• How do ICH skills offer opportunities for resilience and self-sufficiency?
  • What capacity building is needed for pivoting business models and new market development?

One of the most interesting aspects of the webinar was that the panelists shared stories of art and artists from their part of the world.  Shreya Guha shared about how the folk artists and artisans of Rajasthan are closely linked to the tourism sector. As Rajasthan is an international tourism destination, the tourism sector in Rajasthan got affected immensely due to the pandemic. Johannes Theurer told us how in Germany, local artists are ensured to get preference as they need something to survive. The government is supporting financially to the self-employed and local artists. The feeling that someone is paying attention to the local artist is giving a sense of positivity to them.

It was disheartening to hear from Sunil Chitrakar that the impact of Covid–19 in Nepal is worse than the earthquake that took place in 2015. The result exposed the vulnerability of the artists. Many local artisans have faced crises as the government initially failed to come up with a scheme. This pandemic revealed that the artisans had been exploited and underpaid. In Nepal local communities have come forward to provide food and other necessities to help the artisans, but that is discouraging them and hurting their dignity.

Shahid Hussain Shamim shared that in Bangladesh weavers are at risk. The pandemic kicked off in March, which is the peak season for their production. In handloom sector there are two types of artists: pre-weaving artists and weavers. Pre-weaving artists are suffering the most. Artisans and craftsmen are unable to earn, whereas they have to pay 4.5 percent monthly interest to the government for the loom. According to Gopinath Parayil a lot of people at the bottom of the pyramid are becoming impatient because poverty is the biggest challenge in India. The pandemic has severely affected the community-based tourism industry.

But as they say, there is light at the end of the tunnel. The panelists agreed that we need to find ways of keeping cultural professionals doing their work safely and to being able to monetize their work. We need to build solid cultural policies to give artists, creators, and cultural enterprises the means to move forward. One of the big challenges facing the creative sector in developing countries as we emerge from this pandemic will be the restructuring of the cultural sector.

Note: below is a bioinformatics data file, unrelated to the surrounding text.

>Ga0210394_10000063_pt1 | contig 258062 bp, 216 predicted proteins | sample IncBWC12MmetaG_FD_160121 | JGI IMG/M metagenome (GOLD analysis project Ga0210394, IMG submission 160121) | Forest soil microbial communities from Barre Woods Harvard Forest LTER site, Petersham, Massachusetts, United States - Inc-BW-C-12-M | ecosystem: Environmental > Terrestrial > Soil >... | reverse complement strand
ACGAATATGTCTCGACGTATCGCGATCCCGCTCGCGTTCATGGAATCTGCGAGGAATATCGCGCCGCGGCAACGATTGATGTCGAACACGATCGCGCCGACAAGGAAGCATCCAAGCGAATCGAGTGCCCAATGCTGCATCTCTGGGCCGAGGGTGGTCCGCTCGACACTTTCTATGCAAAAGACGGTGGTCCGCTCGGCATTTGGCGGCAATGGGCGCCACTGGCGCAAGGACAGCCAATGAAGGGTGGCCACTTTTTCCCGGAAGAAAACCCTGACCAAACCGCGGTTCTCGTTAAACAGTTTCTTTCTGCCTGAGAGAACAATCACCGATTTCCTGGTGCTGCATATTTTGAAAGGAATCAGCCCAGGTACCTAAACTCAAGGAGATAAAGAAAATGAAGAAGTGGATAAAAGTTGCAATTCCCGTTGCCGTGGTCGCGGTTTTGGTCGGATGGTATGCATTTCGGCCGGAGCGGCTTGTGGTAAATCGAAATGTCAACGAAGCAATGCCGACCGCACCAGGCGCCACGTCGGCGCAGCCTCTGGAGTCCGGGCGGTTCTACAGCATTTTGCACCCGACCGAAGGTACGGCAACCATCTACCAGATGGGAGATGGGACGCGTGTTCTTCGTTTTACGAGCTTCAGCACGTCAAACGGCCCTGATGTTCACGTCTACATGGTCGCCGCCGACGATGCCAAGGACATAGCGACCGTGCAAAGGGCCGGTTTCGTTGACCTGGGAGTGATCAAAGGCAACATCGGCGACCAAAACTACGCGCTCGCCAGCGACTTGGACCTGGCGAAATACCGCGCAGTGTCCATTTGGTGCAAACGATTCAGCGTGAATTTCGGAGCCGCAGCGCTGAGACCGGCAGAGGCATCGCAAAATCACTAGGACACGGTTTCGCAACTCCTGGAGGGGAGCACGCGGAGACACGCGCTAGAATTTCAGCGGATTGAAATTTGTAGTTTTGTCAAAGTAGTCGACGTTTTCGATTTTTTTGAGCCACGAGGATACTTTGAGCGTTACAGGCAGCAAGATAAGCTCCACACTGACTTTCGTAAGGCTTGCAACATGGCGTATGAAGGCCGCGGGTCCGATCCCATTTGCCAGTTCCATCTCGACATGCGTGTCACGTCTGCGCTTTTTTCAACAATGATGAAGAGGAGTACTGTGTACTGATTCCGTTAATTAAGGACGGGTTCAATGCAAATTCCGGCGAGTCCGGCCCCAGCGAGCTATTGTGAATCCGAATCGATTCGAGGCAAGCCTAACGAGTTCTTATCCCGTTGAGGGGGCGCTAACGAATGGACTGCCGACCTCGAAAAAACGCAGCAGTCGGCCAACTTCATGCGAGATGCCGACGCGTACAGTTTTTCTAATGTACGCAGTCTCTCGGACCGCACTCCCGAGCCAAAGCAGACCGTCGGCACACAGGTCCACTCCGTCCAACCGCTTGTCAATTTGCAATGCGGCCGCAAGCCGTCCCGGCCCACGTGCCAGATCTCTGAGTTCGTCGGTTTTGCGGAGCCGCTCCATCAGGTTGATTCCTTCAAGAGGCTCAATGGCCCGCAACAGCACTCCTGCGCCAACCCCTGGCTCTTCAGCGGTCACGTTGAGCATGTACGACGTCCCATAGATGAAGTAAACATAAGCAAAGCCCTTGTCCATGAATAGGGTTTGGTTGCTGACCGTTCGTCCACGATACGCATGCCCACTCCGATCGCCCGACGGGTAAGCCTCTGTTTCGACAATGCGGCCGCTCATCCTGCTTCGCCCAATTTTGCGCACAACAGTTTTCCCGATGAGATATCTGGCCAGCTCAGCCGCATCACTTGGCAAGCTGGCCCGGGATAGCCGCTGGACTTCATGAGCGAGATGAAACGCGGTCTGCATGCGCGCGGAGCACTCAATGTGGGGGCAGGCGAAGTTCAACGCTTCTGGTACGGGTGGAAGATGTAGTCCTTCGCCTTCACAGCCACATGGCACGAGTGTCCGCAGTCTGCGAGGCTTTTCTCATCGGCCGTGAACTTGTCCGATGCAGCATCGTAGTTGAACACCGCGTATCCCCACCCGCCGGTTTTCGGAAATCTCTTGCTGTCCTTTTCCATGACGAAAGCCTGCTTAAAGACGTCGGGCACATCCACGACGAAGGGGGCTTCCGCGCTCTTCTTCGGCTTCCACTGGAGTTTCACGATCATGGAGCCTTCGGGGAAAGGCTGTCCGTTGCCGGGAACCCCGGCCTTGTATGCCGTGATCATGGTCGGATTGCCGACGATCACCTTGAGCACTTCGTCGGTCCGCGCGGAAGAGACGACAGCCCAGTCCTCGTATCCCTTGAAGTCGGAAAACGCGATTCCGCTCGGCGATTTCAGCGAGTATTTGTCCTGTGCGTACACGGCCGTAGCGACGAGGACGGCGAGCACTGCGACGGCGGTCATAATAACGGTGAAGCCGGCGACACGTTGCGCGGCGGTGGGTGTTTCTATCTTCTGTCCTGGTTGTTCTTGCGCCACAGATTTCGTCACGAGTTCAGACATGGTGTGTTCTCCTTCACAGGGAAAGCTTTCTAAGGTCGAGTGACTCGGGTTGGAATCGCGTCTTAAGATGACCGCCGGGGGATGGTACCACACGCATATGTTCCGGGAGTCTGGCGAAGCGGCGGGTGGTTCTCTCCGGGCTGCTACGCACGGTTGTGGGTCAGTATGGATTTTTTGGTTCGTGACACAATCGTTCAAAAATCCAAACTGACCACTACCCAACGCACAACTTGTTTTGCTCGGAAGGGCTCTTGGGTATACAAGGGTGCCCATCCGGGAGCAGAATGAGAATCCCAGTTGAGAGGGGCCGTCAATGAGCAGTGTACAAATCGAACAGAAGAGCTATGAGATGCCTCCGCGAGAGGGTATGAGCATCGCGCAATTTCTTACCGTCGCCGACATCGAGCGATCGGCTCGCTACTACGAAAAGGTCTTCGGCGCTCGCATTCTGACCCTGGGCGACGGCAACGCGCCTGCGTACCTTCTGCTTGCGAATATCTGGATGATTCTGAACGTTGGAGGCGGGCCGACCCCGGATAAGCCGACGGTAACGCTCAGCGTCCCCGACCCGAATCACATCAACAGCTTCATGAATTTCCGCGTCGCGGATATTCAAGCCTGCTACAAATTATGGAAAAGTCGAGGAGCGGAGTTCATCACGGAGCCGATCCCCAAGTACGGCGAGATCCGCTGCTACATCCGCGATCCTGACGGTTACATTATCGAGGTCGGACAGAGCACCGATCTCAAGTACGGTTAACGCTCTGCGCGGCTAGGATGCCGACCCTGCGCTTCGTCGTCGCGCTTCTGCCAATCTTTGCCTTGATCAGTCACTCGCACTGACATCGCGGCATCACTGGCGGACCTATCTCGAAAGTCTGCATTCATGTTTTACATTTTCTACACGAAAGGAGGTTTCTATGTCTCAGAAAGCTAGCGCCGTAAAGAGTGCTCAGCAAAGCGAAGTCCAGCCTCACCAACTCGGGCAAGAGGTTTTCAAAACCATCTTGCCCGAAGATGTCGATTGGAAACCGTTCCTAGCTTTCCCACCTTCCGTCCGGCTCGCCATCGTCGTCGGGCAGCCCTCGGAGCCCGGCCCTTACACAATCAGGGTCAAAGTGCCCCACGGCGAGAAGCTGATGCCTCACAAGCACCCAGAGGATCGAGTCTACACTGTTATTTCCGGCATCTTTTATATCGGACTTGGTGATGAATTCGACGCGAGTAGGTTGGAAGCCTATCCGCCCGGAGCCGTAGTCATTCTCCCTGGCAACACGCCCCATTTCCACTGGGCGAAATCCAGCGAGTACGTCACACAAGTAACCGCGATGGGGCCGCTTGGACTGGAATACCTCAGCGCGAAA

The discussion emphasized the importance of solidarity for artists and creators. If we try looking at the ‘oh so little’ bright things of the otherwise dark crisis we will see that it has the potential to bring together the cultural industry, to start a dialogue, to collaborate and exchange, to create a rock-solid networking platform. Hand holding amongst the stakeholders of the creative industry will be really helpful in such times.

A particular concern raised by the panelists was the rapid trend toward digitizing and building platforms of cultural content, which are indeed a useful means for the artists to reach out to the audience. A lot of the rural artists are not equipped to quickly jump into the online world, because of the remoteness, insufficient access to digital technologies and language issues.

When emerging from this crisis, ways to maintain diverse, sustainable, and dynamic cultural ecosystems must be identified and reinforced. Panelists underscored that the ramifications of the crisis will be felt long after it ends, and called to protect artists and provide fair remuneration of their work both now and in the long term. The discussion reflected the need to re-imagine the cultural sector as it adapts to the new normal brought about by the crisis.